In our daily prayers God was every manner of image and metaphor and meaning, and always, "God the Father." We never ever prayed to "God our Mother." What were women in the economy of God? The answer was only too painful: We were invisible. I had given my life to a God who did not see me, did not include me, did not touch my nature with God's own....Joan Chittister, "Called to Question"

Friday, May 1, 2009

Easter 4B

A Reflection on John 10:11-18 by the Rev. Dr. Kate Hennessy

Jesus said, "I am the good shepherd. The good shepherd lays down his life for the sheep. The hired hand, who is not the shepherd and does not own the sheep, sees the wolf coming and leaves the sheep and runs away-- and the wolf snatches them and scatters them. The hired hand runs away because a hired hand does not care for the sheep. I am the good shepherd. I know my own and my own know me, just as the Father knows me and I know the Father. And I lay down my life for the sheep. I have other sheep that do not belong to this fold. I must bring them also, and they will listen to my voice. So there will be one flock, one shepherd. For this reason the Father loves me, because I lay down my life in order to take it up again. No one takes it from me, but I lay it down of my own accord. I have power to lay it down, and I have power to take it up again. I have received this command from my Father."

Last week I had the pleasure and privilege to gather in Arizona with sixteen of the RevGals for the second annual Big Event (BE 2.0). Our speaker was the Rev. Dr. Wil Gafney, who presented on the women prophets. Wil had us do a Bible study exercise that many of us found particularly enlightening and interesting. We were asked to take a Scripture passage and remove everything but the pronouns and the verbs, leaving us with the “she-verbs” to ponder. We did a group exercise on this and shared it and we “heard in action” Martha and Mary, Abigail, Esther and other unnamed women whose voices are not always heard or presence noted. We found when we read them aloud to each other that they sounded like poetry and often packed quite a soul punch.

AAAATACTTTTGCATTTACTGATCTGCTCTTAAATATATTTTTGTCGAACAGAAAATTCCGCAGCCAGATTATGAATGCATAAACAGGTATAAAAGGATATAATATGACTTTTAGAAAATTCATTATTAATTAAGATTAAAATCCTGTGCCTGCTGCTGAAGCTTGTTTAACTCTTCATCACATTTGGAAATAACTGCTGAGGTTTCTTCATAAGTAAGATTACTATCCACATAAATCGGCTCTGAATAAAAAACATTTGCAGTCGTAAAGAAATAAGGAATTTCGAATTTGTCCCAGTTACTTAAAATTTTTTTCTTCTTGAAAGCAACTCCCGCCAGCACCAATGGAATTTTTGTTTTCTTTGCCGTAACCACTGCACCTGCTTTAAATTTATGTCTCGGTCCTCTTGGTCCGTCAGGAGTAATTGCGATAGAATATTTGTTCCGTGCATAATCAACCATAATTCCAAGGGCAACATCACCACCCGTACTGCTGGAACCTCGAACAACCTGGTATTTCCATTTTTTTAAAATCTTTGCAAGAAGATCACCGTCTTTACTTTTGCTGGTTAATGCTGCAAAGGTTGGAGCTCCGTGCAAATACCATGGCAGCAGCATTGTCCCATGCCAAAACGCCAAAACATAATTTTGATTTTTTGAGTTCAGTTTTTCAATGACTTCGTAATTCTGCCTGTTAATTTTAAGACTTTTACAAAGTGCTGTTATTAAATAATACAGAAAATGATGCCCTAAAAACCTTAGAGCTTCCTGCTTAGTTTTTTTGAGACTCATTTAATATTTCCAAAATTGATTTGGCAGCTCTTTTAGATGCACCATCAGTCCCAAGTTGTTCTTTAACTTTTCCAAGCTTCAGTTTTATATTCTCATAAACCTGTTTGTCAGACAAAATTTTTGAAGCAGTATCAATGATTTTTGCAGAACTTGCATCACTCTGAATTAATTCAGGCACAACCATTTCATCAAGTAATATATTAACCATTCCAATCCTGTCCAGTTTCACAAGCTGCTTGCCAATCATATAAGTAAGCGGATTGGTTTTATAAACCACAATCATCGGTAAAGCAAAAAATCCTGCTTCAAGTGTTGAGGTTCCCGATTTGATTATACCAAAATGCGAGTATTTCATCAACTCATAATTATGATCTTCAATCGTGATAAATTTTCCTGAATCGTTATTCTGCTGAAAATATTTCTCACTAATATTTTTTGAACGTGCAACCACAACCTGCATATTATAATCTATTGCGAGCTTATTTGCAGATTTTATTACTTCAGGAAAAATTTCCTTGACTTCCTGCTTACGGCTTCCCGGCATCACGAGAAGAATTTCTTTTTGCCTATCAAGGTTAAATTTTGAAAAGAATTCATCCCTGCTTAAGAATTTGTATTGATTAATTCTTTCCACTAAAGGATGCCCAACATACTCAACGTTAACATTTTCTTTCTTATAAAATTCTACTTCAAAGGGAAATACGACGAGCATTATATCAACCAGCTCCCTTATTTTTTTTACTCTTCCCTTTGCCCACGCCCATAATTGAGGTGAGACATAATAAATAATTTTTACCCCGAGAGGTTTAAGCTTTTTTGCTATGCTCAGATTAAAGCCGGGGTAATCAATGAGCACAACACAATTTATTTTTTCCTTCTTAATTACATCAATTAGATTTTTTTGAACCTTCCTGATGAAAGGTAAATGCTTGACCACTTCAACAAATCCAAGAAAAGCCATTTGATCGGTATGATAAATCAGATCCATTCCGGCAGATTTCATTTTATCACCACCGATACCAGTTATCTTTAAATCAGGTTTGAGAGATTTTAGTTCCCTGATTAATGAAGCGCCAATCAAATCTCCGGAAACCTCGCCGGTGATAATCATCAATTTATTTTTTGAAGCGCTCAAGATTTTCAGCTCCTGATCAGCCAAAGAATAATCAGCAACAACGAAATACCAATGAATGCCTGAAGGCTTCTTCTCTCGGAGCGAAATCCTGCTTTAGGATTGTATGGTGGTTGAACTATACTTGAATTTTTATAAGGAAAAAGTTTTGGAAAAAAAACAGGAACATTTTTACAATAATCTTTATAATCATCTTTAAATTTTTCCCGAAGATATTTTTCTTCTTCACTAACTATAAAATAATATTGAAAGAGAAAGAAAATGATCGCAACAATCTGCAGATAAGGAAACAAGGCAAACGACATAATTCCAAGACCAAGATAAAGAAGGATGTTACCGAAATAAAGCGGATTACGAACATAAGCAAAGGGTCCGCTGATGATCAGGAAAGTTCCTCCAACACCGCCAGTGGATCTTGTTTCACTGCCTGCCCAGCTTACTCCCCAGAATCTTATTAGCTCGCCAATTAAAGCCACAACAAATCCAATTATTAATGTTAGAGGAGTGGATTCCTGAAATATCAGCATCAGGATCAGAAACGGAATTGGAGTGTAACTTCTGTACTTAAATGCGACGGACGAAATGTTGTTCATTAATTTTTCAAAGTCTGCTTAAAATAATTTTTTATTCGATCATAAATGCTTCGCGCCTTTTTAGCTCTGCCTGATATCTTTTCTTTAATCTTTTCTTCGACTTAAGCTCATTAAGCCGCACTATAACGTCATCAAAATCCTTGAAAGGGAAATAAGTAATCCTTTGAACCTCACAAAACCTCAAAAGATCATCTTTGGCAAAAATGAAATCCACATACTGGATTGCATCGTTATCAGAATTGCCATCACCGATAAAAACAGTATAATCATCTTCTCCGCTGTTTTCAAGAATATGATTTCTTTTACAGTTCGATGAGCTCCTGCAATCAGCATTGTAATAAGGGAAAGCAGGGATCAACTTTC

One of the other things Wil said that stuck in my mind is simply using the word “God” for God does not assure inclusivity, as people are just as likely to fall back into male images, and sometimes saying “she” really is the only way to assure that the feminine image of God is held up.

I thought about some of my experiences at the BE as I read the very familiar John passage that is the appointed reading for this Sunday. The first thing I wondered is if there were also “good shepherdesses.” One would assume so. And certainly those attributes of God referred to in the passage in Jesus have no gender beyond that which we impose. So I decided to do the exercise on the passage, taking some license and substituting feminine pronouns….

The good shepherd:
lays down her life
knows her own.
lays down her life
has other sheep
brings them also
lays down her life.
lays it down
has power
has power
has received

Indeed! And amen.

3 comments:

mompriest said...

Thanks Kate....it was a powerful exercise, then and now.

karlajean said...

oh Kate. I love what you did with this!

Rev. Pink Dragon said...

Thank you-thank you-thank you for sharing W.G.'s reminder that the word "'God' does not assure inclusivity, as people are just as likely to fall back into male images, and sometimes saying 'she' really is the only way to assure that the feminine image of God is held up". I have had this experience, but it seems so rare that I hear somebody else naming it. I needed to hear it in another's voice this week, so again: thank you-thank you-thank you!